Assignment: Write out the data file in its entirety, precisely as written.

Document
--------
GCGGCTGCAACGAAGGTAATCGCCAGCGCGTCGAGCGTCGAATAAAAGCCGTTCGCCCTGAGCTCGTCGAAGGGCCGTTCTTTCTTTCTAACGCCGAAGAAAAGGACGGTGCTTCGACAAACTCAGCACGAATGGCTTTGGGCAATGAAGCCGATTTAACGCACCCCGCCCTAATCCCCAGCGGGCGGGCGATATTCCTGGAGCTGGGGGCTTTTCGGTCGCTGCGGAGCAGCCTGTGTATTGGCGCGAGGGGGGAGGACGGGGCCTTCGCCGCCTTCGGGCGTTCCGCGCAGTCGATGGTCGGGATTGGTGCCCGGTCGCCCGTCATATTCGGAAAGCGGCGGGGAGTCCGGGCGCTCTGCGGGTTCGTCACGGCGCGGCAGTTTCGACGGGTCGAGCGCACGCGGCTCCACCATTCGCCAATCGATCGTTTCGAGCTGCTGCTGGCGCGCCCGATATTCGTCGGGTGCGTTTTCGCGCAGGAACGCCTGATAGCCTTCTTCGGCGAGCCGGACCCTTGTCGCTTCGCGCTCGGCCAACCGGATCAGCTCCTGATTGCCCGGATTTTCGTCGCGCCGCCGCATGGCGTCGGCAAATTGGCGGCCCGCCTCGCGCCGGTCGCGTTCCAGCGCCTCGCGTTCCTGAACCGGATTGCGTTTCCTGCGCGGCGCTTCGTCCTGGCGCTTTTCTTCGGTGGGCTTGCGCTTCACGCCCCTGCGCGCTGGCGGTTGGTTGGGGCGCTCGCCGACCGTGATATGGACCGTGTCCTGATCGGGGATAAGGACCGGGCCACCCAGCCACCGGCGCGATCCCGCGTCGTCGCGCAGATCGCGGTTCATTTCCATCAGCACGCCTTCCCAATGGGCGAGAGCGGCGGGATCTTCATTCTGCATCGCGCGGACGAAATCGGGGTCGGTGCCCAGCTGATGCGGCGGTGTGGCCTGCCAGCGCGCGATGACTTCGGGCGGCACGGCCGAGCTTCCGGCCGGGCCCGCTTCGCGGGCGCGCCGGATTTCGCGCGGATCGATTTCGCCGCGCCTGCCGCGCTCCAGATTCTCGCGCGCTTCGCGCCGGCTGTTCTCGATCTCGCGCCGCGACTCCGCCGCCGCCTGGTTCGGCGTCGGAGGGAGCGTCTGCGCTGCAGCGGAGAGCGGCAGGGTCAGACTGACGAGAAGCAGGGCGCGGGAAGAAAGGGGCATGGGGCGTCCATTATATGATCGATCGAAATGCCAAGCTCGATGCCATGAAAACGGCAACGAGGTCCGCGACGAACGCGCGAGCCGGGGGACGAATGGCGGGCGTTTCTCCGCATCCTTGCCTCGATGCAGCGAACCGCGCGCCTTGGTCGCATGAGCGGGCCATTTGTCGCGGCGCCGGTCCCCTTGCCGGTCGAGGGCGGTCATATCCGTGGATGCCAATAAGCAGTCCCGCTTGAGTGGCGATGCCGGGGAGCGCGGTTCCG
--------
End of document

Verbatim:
GCGGCTGCAACGAAGGTAATCGCCAGCGCGTCGAGCGTCGAATAAAAGCCGTTCGCCCTGAGCTCGTCGAAGGGCCGTTCTTTCTTTCTAACGCCGAAGAAAAGGACGGTGCTTCGACAAACTCAGCACGAATGGCTTTGGGCAATGAAGCCGATTTAACGCACCCCGCCCTAATCCCCAGCGGGCGGGCGATATTCCTGGAGCTGGGGGCTTTTCGGTCGCTGCGGAGCAGCCTGTGTATTGGCGCGAGGGGGGAGGACGGGGCCTTCGCCGCCTTCGGGCGTTCCGCGCAGTCGATGGTCGGGATTGGTGCCCGGTCGCCCGTCATATTCGGAAAGCGGCGGGGAGTCCGGGCGCTCTGCGGGTTCGTCACGGCGCGGCAGTTTCGACGGGTCGAGCGCACGCGGCTCCACCATTCGCCAATCGATCGTTTCGAGCTGCTGCTGGCGCGCCCGATATTCGTCGGGTGCGTTTTCGCGCAGGAACGCCTGATAGCCTTCTTCGGCGAGCCGGACCCTTGTCGCTTCGCGCTCGGCCAACCGGATCAGCTCCTGATTGCCCGGATTTTCGTCGCGCCGCCGCATGGCGTCGGCAAATTGGCGGCCCGCCTCGCGCCGGTCGCGTTCCAGCGCCTCGCGTTCCTGAACCGGATTGCGTTTCCTGCGCGGCGCTTCGTCCTGGCGCTTTTCTTCGGTGGGCTTGCGCTTCACGCCCCTGCGCGCTGGCGGTTGGTTGGGGCGCTCGCCGACCGTGATATGGACCGTGTCCTGATCGGGGATAAGGACCGGGCCACCCAGCCACCGGCGCGATCCCGCGTCGTCGCGCAGATCGCGGTTCATTTCCATCAGCACGCCTTCCCAATGGGCGAGAGCGGCGGGATCTTCATTCTGCATCGCGCGGACGAAATCGGGGTCGGTGCCCAGCTGATGCGGCGGTGTGGCCTGCCAGCGCGCGATGACTTCGGGCGGCACGGCCGAGCTTCCGGCCGGGCCCGCTTCGCGGGCGCGCCGGATTTCGCGCGGATCGATTTCGCCGCGCCTGCCGCGCTCCAGATTCTCGCGCGCTTCGCGCCGGCTGTTCTCGATCTCGCGCCGCGACTCCGCCGCCGCCTGGTTCGGCGTCGGAGGGAGCGTCTGCGCTGCAGCGGAGAGCGGCAGGGTCAGACTGACGAGAAGCAGGGCGCGGGAAGAAAGGGGCATGGGGCGTCCATTATATGATCGATCGAAATGCCAAGCTCGATGCCATGAAAACGGCAACGAGGTCCGCGACGAACGCGCGAGCCGGGGGACGAATGGCGGGCGTTTCTCCGCATCCTTGCCTCGATGCAGCGAACCGCGCGCCTTGGTCGCATGAGCGGGCCATTTGTCGCGGCGCCGGTCCCCTTGCCGGTCGAGGGCGGTCATATCCGTGGATGCCAATAAGCAGTCCCGCTTGAGTGGCGATGCCGGGGAGCGCGGTTCCG